News came out this week that scientists may have discovered the Higgs-Boson particle, known to us lay folk as the “God particle” (but, apparently, many scientists don’t like us calling it that). This is an elementary particle in physics which some are hailing, in its potential discovery, as a scientific revelation which could explain how the universe came to be.
The human race has a fascination with origins, whether it’s of the human race itself, or the development of the earth, or the universe as we know it. We often think in this regard of Charles Darwin, because of the controversy stirred up over the theories created by, and spawned by, some of his discoveries. But consider that many learned people put thousands of hours each year into ongoing research on the origin of humanity, the earth, and the universe even today.
And consider that enough money has been spent on space exploration in the past fifty years to solve all of the world’s hunger and debt problems – probably many times over. To be sure, our curiosity has captured the imagination, and the finances, of governments in several countries around the world. Humanity is looking for answers to a lot of questions.
There was a time when theology was called “the Queen of Sciences”. Many scientists were also theologians! People who searched for life’s meaning were often followers of Jesus, and they did their scientific research in the light of their faith. There are still some scientists who are people of faith. (One example is Francis Collins, who was the lead researcher in the Human Genome Project; he has written about his experience in light of his faith.)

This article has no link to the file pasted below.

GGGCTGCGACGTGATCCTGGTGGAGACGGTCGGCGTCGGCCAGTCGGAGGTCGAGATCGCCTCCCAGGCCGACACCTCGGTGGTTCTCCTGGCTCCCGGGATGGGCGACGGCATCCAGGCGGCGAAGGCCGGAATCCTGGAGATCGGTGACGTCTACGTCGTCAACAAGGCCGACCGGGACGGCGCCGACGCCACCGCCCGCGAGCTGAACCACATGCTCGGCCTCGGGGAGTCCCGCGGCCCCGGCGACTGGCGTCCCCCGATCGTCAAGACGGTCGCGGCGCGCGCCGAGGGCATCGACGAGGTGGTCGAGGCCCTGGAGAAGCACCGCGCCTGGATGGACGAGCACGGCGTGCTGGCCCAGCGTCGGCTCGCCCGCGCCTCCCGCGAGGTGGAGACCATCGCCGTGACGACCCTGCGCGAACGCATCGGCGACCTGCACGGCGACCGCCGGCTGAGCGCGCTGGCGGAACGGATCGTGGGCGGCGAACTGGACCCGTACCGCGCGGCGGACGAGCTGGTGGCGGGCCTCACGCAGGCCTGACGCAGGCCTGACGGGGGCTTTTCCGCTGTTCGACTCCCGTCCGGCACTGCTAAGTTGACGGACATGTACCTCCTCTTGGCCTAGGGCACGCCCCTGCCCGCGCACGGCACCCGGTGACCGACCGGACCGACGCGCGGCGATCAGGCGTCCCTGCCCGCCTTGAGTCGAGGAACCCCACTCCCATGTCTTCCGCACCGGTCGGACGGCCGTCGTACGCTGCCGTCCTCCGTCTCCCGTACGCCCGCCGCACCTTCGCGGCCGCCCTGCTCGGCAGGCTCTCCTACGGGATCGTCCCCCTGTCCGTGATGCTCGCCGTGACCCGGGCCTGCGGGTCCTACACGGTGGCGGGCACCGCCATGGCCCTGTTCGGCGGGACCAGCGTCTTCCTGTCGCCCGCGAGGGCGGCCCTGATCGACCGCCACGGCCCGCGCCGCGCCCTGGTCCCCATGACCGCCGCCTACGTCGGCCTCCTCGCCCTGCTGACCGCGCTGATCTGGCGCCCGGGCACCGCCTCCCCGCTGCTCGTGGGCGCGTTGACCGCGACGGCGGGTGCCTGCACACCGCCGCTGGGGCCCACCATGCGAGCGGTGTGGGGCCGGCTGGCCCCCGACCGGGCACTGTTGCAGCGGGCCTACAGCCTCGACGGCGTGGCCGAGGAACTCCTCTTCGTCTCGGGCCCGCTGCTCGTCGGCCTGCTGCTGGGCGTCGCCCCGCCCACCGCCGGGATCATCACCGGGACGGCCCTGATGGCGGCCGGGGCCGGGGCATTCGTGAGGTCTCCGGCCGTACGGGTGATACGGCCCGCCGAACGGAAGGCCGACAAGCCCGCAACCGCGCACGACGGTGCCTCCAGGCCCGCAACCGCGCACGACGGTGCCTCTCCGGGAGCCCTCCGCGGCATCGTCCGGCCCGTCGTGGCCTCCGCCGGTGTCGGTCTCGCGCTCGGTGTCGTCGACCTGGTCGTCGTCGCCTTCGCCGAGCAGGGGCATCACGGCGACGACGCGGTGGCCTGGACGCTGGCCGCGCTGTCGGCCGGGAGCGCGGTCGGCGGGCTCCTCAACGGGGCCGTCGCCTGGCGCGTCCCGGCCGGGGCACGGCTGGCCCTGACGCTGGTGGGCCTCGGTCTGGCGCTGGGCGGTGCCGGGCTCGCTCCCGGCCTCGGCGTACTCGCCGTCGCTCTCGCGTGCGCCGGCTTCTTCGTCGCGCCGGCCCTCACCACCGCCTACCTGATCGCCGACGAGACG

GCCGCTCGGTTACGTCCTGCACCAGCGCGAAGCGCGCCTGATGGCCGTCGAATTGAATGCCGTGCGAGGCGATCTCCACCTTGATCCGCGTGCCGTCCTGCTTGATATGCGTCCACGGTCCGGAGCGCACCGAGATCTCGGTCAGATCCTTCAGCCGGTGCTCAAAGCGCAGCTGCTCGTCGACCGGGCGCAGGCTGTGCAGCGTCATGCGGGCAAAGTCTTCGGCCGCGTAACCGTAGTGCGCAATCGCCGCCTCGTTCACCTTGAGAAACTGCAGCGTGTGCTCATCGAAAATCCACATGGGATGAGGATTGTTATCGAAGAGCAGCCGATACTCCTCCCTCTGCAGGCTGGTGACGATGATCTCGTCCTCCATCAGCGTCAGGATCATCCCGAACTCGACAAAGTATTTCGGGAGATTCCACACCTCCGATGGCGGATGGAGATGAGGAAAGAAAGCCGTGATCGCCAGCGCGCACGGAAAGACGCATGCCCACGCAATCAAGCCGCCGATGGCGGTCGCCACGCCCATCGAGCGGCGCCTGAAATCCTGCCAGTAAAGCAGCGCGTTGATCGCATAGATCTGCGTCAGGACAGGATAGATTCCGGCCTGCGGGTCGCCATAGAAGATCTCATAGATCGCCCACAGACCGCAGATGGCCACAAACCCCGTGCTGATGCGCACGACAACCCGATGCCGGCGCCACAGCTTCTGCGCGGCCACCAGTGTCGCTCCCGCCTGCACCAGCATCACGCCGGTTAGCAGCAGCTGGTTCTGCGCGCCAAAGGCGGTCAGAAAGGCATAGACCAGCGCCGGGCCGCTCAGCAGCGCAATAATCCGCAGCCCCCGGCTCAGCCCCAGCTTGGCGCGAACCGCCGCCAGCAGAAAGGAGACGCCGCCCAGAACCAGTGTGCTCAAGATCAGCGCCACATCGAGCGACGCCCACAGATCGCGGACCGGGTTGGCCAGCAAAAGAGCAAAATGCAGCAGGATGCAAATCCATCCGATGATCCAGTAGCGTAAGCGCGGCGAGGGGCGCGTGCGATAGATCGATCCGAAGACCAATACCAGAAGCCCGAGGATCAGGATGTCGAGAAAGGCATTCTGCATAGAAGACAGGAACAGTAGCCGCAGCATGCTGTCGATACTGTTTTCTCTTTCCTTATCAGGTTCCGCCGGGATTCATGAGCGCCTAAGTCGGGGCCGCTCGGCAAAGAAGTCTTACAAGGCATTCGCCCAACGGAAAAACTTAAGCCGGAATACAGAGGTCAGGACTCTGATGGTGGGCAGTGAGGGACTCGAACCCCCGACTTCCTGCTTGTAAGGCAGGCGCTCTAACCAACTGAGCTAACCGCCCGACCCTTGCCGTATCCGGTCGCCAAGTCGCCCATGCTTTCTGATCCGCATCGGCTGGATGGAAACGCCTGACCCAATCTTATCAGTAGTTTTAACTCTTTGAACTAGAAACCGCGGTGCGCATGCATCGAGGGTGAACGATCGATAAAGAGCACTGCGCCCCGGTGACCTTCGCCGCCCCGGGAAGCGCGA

Much ink has been spilled and many trees cut down in Jesus’ name in an attempt to demonstrate either the absolute separation of, or peaceful coexistence between, science and faith. Many Christ followers hold strong opinions, either that the Bible is a reliable science book in contrast to scientific effort, or that the work of science need not necessarily look exactly like the stories of the Bible in order for each to have value for the person of faith.
The rest of us, well, we don’t really have strong opinions one way or the other. And frankly, I think that’s okay. It’s also why I’m quite comfortable with the term “God particle”, because, as I see it, the how that scientists seek, is less important than the who or the why of world origins on which Scripture is quite clear.
Some folks major on the minors – mostly because they think they are majors, not minors. For followers of Jesus, the major needs to be who, not how. When we believe that God is the who, that has a significant influence on our study of how. And for us, the baseline for any conversation is simply this: “In the beginning God created the heavens and the earth” (Genesis 1.1, NIV). The rest follows from that. God, for us, is more than a particle!